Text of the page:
All animal experiments were performed according to the guidelines for the care and use of animals approved by Teikyo University. Six week-old female ICR mice (Charles River Japan, Inc., Kanagawa, Japan) were used for all animal experiments except the one using 6 week-old female HR-1 hairless mice (Hoshino Laboratory Animals, Saitama, Japan). The photoperiods were adjusted to 12 hr of light and 12 hr darkness daily, and the environmental temperature was constantly maintained at 21°C. The mice were kept in cages housing 4–6 animals and were given ad libitum access to food and water.
Leukocyte accumulation in peritoneal cavity
Fur in the dorsal region of mice (n = 5), approximately 20 × 50 mm square, was removed on day -3. The animals wore neck collars on day -2 to prevent their licking of the essential oils from the skin. On day 0, 200 μl of curdlan suspension (5 mg/ml) was injected intraperitoneally. A negative control group of mice was injected with 200 μl of saline instead of curdlan suspension. Immediately and 3 hr later, 100 μl of 20 % geranium oil in DMSO was dropped on the dorsal skin and gently spread over the fur-removed area using a glass spreader. To determine the number of leukocytes, mice were sacrificed with carbon dioxide 6 hr after curdlan injection. Three ml of PBS was then injected into their peritoneal cavity, and 2 ml of exudates were taken from the cavity to collect leukocytes. After centrifugation at 350 × g at 4°C for 5 min, the precipitate was suspended in 2 ml of PBS containing 10% heat-inactivated fetal calf serum (PBS solution). The numbers of leukocytes were measured by an electric cell counter; Celltac (Nihon Kohden Corporation, Tokyo). This leukocyte suspension was used for Diff-Quik staining and MPO assay as described below.
Neutrophils recovered from the peritoneal cavity were fixed on slide glass by cytocentrifugation and stained by Diff-Quik as described previously . Briefly, the leukocyte suspension was diluted to about 1 × 106 cells/ml. Two hundred μl of the suspension was poured into a plastic tube attached to a slide glass and cytocentrifuged at 75 × g for 5 min, the slide glasses were then stained by Diff-Quik. Percentage ratio and the number of neutrophils were calculated by counting the neutrophil number of more than 50 leukocytes/sample.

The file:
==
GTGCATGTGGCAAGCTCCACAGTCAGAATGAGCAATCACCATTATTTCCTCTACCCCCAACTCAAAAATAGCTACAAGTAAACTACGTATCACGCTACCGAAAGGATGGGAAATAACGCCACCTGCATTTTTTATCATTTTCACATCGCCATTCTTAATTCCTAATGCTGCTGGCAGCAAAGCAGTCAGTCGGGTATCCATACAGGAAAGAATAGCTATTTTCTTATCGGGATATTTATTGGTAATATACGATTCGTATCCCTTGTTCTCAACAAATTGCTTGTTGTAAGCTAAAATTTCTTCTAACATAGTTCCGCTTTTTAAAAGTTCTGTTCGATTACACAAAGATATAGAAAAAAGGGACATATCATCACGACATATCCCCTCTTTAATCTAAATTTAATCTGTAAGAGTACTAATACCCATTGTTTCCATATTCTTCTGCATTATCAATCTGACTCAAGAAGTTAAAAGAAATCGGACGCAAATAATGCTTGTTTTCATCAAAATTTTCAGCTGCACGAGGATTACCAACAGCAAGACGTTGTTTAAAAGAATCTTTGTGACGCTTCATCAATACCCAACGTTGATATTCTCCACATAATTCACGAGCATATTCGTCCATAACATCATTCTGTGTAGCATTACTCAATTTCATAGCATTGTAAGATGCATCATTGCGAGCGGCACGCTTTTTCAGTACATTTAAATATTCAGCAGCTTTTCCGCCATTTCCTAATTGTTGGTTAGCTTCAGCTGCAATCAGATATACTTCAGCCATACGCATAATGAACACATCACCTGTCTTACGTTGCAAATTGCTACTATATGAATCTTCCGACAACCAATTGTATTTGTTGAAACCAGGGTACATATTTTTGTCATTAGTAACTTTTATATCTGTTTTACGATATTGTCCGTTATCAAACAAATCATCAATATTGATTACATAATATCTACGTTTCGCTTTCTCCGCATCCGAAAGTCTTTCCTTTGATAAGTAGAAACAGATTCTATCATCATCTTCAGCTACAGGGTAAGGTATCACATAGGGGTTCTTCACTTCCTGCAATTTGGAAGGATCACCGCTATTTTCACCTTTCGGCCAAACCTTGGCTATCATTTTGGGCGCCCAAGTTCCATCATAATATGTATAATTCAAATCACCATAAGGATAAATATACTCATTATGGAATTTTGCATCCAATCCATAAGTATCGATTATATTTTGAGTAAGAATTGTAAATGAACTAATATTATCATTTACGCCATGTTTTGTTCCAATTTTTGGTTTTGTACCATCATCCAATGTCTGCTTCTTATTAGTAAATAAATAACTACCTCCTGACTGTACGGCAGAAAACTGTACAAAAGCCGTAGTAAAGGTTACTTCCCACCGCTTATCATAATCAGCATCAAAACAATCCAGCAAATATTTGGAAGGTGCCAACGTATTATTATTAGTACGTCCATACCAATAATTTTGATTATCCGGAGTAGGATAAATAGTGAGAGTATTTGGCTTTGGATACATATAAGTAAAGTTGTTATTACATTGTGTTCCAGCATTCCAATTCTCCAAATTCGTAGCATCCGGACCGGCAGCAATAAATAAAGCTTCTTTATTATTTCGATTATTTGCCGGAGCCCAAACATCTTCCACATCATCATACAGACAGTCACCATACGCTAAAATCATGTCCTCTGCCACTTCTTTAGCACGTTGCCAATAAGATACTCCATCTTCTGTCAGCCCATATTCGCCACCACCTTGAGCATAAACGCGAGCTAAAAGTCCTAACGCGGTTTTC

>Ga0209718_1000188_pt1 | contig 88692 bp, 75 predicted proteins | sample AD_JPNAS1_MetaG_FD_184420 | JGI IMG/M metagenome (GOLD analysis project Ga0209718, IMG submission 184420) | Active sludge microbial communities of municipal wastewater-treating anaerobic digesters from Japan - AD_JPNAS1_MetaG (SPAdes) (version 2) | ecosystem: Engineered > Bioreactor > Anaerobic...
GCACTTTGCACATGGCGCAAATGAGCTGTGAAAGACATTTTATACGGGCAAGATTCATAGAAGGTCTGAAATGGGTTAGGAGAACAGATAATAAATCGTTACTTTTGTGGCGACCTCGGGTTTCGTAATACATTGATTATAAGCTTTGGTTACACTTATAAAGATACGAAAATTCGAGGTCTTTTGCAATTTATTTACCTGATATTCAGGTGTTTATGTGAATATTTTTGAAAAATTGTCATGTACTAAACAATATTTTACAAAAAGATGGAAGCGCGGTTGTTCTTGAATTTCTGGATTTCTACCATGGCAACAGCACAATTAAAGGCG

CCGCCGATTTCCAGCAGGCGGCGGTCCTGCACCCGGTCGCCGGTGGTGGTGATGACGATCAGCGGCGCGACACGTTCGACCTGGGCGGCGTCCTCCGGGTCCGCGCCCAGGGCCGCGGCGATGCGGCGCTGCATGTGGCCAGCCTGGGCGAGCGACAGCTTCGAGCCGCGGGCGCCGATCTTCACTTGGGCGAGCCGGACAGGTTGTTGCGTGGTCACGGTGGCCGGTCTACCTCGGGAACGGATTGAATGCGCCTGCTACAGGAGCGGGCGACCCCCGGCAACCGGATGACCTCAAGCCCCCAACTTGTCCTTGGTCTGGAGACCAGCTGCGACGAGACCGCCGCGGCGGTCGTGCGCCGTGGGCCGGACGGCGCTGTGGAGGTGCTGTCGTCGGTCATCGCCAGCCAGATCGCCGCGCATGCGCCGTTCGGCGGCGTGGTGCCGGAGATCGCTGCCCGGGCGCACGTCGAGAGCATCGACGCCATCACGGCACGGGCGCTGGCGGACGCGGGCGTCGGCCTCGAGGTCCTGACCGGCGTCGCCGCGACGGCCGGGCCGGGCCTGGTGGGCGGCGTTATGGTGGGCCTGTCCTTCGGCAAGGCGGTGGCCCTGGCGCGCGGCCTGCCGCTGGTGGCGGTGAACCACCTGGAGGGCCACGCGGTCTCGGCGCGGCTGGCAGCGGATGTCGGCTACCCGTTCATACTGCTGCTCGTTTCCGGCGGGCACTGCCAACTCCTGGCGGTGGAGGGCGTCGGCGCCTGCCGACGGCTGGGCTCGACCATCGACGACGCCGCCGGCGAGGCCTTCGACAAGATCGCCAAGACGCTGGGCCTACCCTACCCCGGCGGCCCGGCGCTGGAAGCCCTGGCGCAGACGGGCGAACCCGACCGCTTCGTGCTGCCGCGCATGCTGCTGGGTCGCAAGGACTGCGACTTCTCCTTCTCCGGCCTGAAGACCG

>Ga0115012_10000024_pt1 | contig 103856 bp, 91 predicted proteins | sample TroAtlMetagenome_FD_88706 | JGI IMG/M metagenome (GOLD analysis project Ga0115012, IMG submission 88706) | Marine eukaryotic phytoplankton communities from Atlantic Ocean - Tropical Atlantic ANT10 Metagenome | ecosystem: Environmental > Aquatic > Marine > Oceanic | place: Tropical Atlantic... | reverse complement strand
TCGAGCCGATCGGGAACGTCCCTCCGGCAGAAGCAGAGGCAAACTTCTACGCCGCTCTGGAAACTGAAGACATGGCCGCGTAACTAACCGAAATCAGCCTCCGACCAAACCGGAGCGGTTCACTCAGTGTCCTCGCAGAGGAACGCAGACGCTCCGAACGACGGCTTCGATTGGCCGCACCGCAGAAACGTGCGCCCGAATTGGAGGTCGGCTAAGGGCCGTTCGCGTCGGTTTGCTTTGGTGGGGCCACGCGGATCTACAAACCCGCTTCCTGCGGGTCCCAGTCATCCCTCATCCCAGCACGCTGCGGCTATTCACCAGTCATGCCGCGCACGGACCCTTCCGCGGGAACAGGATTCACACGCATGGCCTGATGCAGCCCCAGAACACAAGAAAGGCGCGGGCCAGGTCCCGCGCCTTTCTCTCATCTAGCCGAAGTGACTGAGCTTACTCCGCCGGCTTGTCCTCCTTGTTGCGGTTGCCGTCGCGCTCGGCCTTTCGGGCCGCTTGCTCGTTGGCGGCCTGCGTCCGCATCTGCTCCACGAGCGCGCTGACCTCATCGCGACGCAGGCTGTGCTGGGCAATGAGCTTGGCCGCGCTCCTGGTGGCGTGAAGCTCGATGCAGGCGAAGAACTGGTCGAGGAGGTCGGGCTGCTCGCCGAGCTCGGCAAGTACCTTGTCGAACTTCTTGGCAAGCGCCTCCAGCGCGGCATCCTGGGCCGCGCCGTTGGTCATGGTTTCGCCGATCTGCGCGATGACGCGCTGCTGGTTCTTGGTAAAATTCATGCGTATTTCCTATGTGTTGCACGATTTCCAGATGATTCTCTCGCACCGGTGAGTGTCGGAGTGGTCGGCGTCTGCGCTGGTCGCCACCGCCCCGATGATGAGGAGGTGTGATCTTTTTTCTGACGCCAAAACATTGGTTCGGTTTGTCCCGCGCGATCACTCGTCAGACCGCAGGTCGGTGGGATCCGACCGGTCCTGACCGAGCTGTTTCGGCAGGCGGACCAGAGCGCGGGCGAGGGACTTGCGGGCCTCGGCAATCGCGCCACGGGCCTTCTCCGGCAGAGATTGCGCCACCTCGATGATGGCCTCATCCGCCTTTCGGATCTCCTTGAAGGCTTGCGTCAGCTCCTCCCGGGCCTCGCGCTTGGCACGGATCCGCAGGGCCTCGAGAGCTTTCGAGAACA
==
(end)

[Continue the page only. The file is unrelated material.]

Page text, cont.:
Myeloperoxidase(MPO) assay for leukocyte suspensions
The MPO assay was based on the method of De Young et al.  and partly modified. One ml of the leukocyte suspension was centrifuged at 620 × g at 4°C for 2 min. The precipitate was suspended in 1 ml of 80 mM sodium phosphate buffer, pH5.4, containing 0.5% HTAB (0.5% HTAB solution), freeze-thawed 3 times and centrifuged at 1400 × g at 4°C for 5 min. Triplicate 30 μl samples of resulting supernatant were poured into 96 well microtiter plates. For assay, 200 μl of a mixture containing 100 μl phosphate buffered saline, 85 μl 0.22 M sodium phosphate buffer, pH5.4, and 15 μl of 0.017 % hydrogen peroxide were added to the wells. The reaction was started by the addition of 20 μl of 18.4 mM TMB•2HCl in 8 % aqueous dimethylformamide. Plates were stirred and incubated at 37°C for 3 min and then placed on ice where the reaction was stopped by addition to each well of 30 μl of 1.46 M sodium acetate, pH3.0. The MPO value was evaluated by measuring the absorbance of samples at 620 nm (OD value) and being converted it into MPO values per mouse. The MPO activity was expressed by relative values calculated by the following formula: (MPO value recovered from oil-treated mice)/(MPO value recovered from control mice) × 100 (%)
Skin preparation from mice with intraperitoneal injection of essential oils
Fur in the abdominal region of mice (n = 5–6) was removed on day -3. On day 0, 50 μl of curdlan suspension (10 mg/ml) in saline was injected intradermaly in the abdominal skin of mice. Immediately and 3 hr after curdlan injection, 200 μl of the diluted geranium oil solution was injected intraperitoneally. A dose of 2.5 % solution corresponded to 5 μl of pure oil. The control group of mice was received 200 μl of 2.5 % DMSO solution. One hundred μl/flank × 2 of prednisolone was injected subcutaneously to another active control group of mice 1 hr before curdlan injection, instead of essential oil. All mice were sacrificed with carbon dioxide 6 hr after curdlan injection. Skin was cut off in a 6 mm diameter area, weighed and placed in 1.05 ml of 0.5 % HTAB solution, and stored at -20°C until assay. The average weight of the skin was calculated as a parameter of edema.
Skin preparation from mice after cutaneous application of essential oils or its components